The Naked & Famous are yet more proof that all the great new music is coming from down under at the moment. Cut Copy, Ladyhawke, Empire of the Sun, Tame Impala, The Temper Trap, Van She… The list of great bands from New Zealand and Australia grows longer all the time. The Naked & Famous are yet another band that came to my attention via a session on Lauren Laverne’s 6 Music show. As a result of this session I bought their rather special début album ‘Passive Me, Aggressive You’ and was rather pleased to find they were doing a date in Oxford (the night before I went on holiday to Paris, made for a slightly knackered Eurostar trip, but hey).
As my boyfriend isn’t really a concert-goer and wasn’t joining me I decided to skip the support (especially given how variable the support acts have been recently at the O2) so we could get dinner at a nearby Italian (Fratelli’s for those interested – really good pizzas). After waving T off I headed back to the O2, got myself a pint and found myself a decent vantage point just before the band came on.
Despite a few technical glitches (one of the problems with heavy use of electronics in live performance), so much dry ice that I could barely see the band at times and the O2’s tendency to make the bass a bit too boomy (similar problems at M.I.A. last year) it was a great set. Thom Powers is a charming group lead and Alisa Xayalith complements him perfectly – endearingly interacting with the audience during the technical problems. They covered a good chunk of the album – highlights being opener ‘All Of This’ and the singles ‘Young Blood’ and ‘Punching In A Dream’, which were every bit as glimmering power-pop-rock live as on CD, and a couple of more indie-rock tracks from their early EPs which showed a different side to the Auckland five-piece.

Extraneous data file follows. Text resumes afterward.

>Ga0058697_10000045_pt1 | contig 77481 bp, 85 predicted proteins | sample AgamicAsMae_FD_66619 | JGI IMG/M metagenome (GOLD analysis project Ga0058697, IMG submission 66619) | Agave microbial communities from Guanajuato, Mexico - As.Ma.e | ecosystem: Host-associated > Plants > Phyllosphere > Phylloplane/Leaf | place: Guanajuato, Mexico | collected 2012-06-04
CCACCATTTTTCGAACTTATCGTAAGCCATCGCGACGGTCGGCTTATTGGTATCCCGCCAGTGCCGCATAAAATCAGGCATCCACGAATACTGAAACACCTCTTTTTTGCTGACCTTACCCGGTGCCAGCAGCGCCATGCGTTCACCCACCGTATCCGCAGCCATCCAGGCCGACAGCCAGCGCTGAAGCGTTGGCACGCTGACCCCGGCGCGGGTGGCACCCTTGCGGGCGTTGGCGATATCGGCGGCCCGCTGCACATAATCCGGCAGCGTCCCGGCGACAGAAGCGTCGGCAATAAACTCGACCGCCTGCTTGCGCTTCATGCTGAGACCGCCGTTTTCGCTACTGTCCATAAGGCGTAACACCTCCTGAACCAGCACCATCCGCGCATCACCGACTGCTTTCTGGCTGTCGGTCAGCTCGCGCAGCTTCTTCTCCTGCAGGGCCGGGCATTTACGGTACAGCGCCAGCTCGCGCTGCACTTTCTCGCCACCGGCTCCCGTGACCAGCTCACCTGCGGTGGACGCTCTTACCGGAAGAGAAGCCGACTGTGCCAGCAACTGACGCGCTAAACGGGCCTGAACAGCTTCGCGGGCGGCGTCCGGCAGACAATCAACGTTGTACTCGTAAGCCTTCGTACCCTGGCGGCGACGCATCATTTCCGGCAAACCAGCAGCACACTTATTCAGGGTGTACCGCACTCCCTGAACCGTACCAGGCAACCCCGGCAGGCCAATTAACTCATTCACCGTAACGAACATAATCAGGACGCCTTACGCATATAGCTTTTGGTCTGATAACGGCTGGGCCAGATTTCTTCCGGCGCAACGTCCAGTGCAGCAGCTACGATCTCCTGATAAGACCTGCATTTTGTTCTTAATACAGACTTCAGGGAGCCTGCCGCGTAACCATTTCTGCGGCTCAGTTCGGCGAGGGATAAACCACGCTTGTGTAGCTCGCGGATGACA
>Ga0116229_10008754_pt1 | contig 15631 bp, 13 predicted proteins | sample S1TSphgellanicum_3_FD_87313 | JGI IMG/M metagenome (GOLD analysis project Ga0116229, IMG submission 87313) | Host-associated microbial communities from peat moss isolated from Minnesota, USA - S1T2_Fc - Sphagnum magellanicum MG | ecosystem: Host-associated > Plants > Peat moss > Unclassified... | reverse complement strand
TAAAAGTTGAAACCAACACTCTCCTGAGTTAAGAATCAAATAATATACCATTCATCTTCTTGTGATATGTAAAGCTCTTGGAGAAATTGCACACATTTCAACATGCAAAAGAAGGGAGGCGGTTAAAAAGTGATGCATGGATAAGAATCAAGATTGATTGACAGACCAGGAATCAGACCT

The band are touring extensively this summer, including a number of festivals in the UK, with a full UK tour in the autumn. If you like electronic-flavoured pop-rock they are definitely worth checking out!
The last week has flown by, so I’ve got a bit of catching up to do!
Last Monday the NME Radar Tour hit Oxford. I bought a ticket on a bit of a whim – a friend had been to the Glasgow date and was completely raving about Anna Calvi so I thought it would be worth a look. The supports did not get the evening off to a good start. First up were ‘The History of Apple Pie’ – who not only had a terrible, terrible name, but seems to be determined to revive shoegazing. It wasn’t much cop the first time round (MBV and Ride aside) so they were on a bit of a hiding to nothing. After that were Grouplove who were rather cheesy Americana – reminded me of Counting Crows or some other such forgettable country-tinged rock-pop.
I texted my mate bemoaning the qualitity of the supports and he assured me it would all be worth it and was it ever! Anna Calvi is an incredible vocalist, she brought to mind a combination of Alison Goldfrapp and Siouxsie Sioux performing a David Lynch soundtrack. Absolutely spellbinding! Highlights of the set were, of course, the single Blackout and her exhilerating version of Piaf’s Jezebel. Given that Piaf is to female singers what Brel is to male it was unsurprising that both Marc Almond and Siouxsie’s The Creatures sprang to mind. Anna Calvi is definitely one to watch – she might not set the mainstream of Radios 1 and 2 alight, but I can see her filling venues like the Royal Albert Hall and holding the entire audience in the palm of her hand. Amazing stuff…